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Web Service addressability to non-web service applications Disclosure Number: IPCOM000016585D
Original Publication Date: 2003-Jul-01
Included in the Prior Art Database: 2003-Jul-01
Document File: 2 page(s) / 80K

Publishing Venue



This article proposes a way in which an application that is not web service enabled, or able to directly invoke web services, can participate in a web services architecture and environment through use of an adaptive entity which acts as an agent on the application's behalf, both as a mapping layer from the application to the invocation of the service, and as a web services facade to the application for use by web services clients.

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Web Service addressability to non-web service applications

The service oriented architecture (SOA) presents an attractive model for loosely coupling software systems and components together. When an application writer wants to make their application available as a service, however, they must write their application with a view to what interfaces they wish to expose as a service (i.e. support a particular public interface) and set up infrastructure to support the receiving of requests, and a addressable web presence, to direct these requests to their application. This is an inherently static definition and deployment step.

    This article discloses a mechanism for an application writer to be able to expose their application as a service at runtime, dynamically, through function calls to a supporting generic infrastructure layer, allowing the application to specify the public interfaces it wishes to expose, and letting the infrastructure provide support and web addressable presence on its behalf.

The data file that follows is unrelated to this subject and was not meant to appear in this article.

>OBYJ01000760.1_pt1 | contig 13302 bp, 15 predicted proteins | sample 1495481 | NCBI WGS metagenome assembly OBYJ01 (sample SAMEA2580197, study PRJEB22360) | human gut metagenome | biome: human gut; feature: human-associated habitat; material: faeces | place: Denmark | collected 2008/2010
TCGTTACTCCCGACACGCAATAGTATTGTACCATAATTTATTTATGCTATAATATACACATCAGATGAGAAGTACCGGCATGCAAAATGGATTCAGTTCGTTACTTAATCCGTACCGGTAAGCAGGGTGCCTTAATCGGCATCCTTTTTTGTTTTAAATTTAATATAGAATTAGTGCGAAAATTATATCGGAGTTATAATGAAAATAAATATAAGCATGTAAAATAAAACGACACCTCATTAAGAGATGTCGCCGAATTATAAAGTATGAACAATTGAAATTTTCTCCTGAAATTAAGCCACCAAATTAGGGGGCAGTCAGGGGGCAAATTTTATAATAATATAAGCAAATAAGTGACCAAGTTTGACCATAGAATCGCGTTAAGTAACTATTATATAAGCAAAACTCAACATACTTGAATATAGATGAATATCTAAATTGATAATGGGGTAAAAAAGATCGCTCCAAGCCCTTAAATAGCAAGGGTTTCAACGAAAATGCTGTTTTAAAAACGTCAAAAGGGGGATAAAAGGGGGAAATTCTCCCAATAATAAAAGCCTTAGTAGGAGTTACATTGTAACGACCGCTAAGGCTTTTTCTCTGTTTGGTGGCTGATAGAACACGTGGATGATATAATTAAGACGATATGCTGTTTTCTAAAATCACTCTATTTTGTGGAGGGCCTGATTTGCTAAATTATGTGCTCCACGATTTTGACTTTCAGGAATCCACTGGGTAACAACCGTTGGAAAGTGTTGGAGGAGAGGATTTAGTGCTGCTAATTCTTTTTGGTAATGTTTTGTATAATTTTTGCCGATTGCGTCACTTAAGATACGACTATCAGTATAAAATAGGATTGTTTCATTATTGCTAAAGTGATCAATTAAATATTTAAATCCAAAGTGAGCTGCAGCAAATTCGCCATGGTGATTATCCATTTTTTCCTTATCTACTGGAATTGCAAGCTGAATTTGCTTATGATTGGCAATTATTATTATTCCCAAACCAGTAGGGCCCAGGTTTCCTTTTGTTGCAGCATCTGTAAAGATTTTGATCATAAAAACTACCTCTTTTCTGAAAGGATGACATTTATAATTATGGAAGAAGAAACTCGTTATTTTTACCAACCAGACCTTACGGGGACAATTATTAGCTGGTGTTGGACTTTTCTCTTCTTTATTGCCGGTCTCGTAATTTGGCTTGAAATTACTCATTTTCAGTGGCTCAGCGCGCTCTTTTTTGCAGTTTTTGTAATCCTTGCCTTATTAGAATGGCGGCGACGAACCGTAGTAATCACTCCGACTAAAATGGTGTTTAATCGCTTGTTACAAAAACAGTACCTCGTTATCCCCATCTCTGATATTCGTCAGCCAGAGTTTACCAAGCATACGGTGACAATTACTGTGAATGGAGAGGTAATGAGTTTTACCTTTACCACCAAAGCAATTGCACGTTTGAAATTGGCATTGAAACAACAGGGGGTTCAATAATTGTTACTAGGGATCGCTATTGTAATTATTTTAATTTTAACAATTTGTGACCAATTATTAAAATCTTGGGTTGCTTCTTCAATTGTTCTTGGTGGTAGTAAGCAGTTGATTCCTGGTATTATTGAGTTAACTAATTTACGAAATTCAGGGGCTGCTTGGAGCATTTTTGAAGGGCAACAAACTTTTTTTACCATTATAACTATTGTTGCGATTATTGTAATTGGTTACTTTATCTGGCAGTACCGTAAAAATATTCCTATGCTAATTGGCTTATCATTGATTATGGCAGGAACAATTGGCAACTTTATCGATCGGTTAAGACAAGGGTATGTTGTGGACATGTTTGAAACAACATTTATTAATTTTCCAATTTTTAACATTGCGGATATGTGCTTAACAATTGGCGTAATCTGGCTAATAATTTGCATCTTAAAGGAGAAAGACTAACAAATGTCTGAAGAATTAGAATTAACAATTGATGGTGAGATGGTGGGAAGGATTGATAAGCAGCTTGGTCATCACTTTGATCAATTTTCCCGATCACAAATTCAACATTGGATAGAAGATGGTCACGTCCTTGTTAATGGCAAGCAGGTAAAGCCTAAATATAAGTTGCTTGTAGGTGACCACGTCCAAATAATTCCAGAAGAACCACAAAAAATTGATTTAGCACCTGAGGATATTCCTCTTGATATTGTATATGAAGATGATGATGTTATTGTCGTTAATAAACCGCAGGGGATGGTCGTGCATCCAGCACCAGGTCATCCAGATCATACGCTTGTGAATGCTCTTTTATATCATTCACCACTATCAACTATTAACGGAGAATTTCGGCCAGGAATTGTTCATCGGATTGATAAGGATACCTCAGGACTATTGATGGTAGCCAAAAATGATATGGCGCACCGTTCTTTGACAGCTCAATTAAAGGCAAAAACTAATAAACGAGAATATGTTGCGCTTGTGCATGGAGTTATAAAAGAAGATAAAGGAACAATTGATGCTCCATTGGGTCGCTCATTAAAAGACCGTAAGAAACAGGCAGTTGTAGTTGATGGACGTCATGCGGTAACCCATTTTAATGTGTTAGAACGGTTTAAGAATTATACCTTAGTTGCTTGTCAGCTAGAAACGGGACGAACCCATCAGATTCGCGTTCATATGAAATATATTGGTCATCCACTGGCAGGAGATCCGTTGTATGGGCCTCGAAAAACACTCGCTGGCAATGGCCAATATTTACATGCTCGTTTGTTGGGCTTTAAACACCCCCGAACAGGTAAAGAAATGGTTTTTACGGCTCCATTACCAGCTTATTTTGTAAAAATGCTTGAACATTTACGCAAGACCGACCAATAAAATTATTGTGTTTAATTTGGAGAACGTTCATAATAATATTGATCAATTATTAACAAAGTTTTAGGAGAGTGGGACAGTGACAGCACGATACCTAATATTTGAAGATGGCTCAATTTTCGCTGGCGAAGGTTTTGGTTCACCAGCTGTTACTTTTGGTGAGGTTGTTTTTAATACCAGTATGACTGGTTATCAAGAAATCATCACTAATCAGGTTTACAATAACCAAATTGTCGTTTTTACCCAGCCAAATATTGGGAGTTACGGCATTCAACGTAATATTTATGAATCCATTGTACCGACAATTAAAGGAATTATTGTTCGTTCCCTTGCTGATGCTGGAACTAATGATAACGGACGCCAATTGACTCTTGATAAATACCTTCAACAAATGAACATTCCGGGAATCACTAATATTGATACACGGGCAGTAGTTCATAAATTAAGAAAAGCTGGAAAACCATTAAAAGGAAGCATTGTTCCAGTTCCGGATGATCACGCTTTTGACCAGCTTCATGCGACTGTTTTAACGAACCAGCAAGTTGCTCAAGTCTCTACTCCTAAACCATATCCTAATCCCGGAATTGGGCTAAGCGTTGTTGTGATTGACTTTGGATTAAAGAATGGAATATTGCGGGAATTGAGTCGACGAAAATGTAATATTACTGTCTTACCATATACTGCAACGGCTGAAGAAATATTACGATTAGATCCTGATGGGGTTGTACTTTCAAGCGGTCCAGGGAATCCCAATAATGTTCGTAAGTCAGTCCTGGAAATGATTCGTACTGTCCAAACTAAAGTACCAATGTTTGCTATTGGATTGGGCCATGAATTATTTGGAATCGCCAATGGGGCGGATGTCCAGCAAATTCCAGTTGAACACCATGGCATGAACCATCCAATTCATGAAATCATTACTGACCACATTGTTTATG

The invention consists of a thin client that presents the functional API to the application to allow it to indicate what and how it wishes to participate in a SOA, and propagates the function calls to a server that will provide the web addressable presence and public interfaces, as specified by the calls to the functional API. The advantage of this approach is the application writer can avoid the requirement to define and deploy their application as a web service, but be able to participate in a SOA through runtime function calls. This allows the application writer to code in their native architectural paradigm and methodology, and make the decision to become a web service at runtime, potentially through business logic and data.

The diagram below illustrates the major components and their interactions.

published WSDL For Client Proxy





    An application that wishes to expose itself as a web service makes a function call to a client API (1). This function call specifies the type of web service it wishes to appear as (its port type, in WSDL terms). This type maybe explicitly defined as a WSDL portType XML description, or it may be a token representing a particular type in a finite set of predefined WSDL portTypes. The client API connec...